Ask the Experts
Posted Oct. 14 at 01:16 AM
ASK THE EXPERTS appears weekly with answers to a new question being posted Thursday morning. How the guest experts responded when we asked them:
Have this season's quarterback injuries caused you to adjust your strategy for future seasons?
I don't think the amount of concussions will influence my quarterback strategy in the future. It's still not extremely common and is too unpredictable to factor into a strategy. I might think differently at the end of the season but Jay Cutler missed only one game and I don't see Aaron Rodgers missing too much time either. If it does prove by season's end to have a lasting effect longer than a quarterback missing one week, I might not wait as long on grabbing a No. 2 QB but as a general rule I'll always wait on a No. 1.
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Yes, the need for depth is undeniable in 2010. If you went thin at the draft on RBs and WRs you're paying the price right now. More than ever the need for a good waiver wire strategy is in order. Watching all the games twice a week as I do has helped already identify player with potential like Shaun Hill and Ryan Fitzpatric at QB or avoid RBs with less potential like Laurence Maroney or Chris Ivory. So far so crazy, but to the prepared go the victories...
Tranquilli is the founder and the primary "brains" (if you stretch it) of BFDFANTASYfootball.com. BFD is about delivering the information players want, not fluff, just opinions that matter to fantasy football players. Lou has worked with NFL players and gives a unique perspective because of it.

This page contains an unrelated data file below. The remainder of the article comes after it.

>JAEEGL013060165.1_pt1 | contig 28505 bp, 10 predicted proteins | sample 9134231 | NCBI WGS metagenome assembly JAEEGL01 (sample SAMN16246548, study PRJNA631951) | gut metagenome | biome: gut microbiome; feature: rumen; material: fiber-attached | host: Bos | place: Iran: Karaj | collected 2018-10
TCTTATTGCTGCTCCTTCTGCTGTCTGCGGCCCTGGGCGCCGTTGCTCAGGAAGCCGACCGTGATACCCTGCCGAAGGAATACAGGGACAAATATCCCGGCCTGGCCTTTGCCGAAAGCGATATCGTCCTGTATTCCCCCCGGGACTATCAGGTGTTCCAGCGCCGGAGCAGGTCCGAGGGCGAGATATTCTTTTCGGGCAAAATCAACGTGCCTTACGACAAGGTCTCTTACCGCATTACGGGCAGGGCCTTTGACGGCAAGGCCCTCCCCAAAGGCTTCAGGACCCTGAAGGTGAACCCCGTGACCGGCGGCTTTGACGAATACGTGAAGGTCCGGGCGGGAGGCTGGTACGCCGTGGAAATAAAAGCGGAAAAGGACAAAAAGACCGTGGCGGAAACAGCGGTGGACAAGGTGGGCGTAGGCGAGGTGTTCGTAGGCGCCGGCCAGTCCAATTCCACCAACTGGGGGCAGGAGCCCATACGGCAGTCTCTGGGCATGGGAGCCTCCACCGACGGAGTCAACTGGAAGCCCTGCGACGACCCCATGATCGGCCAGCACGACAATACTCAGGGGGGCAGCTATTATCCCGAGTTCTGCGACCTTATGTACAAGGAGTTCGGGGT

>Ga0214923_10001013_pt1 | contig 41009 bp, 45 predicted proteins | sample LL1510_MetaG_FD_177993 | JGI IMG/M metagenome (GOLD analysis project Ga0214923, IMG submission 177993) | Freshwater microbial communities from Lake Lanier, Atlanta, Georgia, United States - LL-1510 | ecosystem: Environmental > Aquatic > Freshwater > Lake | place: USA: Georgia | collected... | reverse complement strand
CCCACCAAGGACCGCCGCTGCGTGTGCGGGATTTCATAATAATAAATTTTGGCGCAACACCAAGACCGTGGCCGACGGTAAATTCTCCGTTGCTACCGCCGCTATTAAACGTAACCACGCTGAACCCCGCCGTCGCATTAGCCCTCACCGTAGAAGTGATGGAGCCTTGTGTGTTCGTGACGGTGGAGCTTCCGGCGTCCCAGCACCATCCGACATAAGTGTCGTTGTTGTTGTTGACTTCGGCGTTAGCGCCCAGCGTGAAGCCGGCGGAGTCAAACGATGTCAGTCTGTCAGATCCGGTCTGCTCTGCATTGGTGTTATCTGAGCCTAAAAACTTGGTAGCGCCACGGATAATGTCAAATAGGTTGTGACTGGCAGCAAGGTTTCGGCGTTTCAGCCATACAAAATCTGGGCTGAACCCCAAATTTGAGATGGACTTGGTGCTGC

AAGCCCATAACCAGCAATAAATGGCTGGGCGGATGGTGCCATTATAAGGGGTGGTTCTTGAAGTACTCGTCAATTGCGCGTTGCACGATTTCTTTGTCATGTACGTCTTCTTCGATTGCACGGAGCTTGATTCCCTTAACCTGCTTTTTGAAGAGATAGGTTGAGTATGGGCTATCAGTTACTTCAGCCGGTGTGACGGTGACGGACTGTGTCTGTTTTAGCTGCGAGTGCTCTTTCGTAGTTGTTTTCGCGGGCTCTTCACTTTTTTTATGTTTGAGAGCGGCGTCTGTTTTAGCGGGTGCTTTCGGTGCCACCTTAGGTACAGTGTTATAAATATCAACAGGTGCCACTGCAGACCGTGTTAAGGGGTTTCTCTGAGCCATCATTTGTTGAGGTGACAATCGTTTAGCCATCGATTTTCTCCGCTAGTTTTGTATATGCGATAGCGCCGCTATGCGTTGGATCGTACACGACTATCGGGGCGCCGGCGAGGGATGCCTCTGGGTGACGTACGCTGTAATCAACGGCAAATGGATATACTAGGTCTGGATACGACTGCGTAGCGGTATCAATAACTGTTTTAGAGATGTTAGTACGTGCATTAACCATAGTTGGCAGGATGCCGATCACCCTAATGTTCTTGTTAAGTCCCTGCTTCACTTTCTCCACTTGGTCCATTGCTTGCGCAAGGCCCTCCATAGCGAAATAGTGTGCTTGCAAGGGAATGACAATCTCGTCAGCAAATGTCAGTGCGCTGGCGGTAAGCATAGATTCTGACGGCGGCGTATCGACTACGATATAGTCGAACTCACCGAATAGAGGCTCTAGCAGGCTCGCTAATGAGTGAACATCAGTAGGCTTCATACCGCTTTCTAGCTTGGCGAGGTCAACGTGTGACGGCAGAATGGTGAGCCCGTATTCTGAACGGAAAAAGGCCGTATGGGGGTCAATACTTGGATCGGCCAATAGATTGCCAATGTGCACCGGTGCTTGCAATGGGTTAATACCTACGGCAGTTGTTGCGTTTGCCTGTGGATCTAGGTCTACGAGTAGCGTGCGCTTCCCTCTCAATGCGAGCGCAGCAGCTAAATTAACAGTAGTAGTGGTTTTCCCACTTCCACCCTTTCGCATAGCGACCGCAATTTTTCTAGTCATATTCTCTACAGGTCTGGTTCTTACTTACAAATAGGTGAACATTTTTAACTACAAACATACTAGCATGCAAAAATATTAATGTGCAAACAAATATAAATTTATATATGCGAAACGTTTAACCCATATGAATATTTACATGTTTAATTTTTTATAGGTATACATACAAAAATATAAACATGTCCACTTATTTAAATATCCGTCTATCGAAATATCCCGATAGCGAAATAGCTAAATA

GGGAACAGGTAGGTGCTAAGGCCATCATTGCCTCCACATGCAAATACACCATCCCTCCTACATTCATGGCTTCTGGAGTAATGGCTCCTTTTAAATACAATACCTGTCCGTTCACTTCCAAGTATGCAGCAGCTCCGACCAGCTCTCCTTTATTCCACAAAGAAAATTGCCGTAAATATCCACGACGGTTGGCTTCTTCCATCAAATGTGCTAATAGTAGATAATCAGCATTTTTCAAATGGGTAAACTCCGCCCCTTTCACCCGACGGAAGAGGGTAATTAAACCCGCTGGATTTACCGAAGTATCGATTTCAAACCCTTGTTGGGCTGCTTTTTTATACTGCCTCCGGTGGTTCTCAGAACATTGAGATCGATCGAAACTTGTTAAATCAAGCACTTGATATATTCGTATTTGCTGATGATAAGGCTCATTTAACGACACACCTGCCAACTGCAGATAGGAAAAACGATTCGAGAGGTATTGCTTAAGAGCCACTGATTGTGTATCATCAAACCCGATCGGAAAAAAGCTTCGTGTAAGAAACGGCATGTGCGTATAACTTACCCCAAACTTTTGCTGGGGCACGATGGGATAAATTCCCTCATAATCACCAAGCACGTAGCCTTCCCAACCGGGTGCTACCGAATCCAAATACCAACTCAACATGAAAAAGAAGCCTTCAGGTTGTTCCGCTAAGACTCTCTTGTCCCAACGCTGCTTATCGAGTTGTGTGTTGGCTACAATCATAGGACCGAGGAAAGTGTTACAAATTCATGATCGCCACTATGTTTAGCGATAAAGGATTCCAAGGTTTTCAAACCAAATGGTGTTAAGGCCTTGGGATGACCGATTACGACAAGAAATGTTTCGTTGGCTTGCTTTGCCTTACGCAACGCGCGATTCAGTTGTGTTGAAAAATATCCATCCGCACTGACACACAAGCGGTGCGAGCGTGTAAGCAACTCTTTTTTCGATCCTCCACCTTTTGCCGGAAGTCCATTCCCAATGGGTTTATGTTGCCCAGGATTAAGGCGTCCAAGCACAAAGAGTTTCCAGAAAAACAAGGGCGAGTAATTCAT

Nope, not one bit. I've been fortunate to draft QB Philip Rivers in many of my leagues. And when QB Jay Cutler went down, I just started QB Eli Manning or picked up QB Shaun Hill to bridge the gap. I still urge fantasy owners to WAIT to draft a QB.
Nazarek is the CEO of Fantasy Football Mastermind Inc. His company offers an online rookie draft kit, preseason draft guide, customizable cheat sheets, fantasy auction & regular drafting programs, weekly in-season fantasy newsletters, injury reports and free NFL news (updated daily) at its web site. He has been playing fantasy football since 1988 and is the one and only four-peat champion of the SI.com Experts Fantasy League, a nationally published writer in several fantasy magazines and a former columnist for SI.com. For more info go to www.ffmastermind.com. Nazarek can be reached at firstname.lastname@example.org.
Not really. There are really only 4 or 5 elite fantasy quarterbacks in the league and the rewards with them still far out way the risk of injury. After the top 5 the next 10-15 QBs will get you about 15-20 points a game and for that reason you can wait and pick them up in later rounds. I can't see injuries changing these facts and therefore my strategy won't change.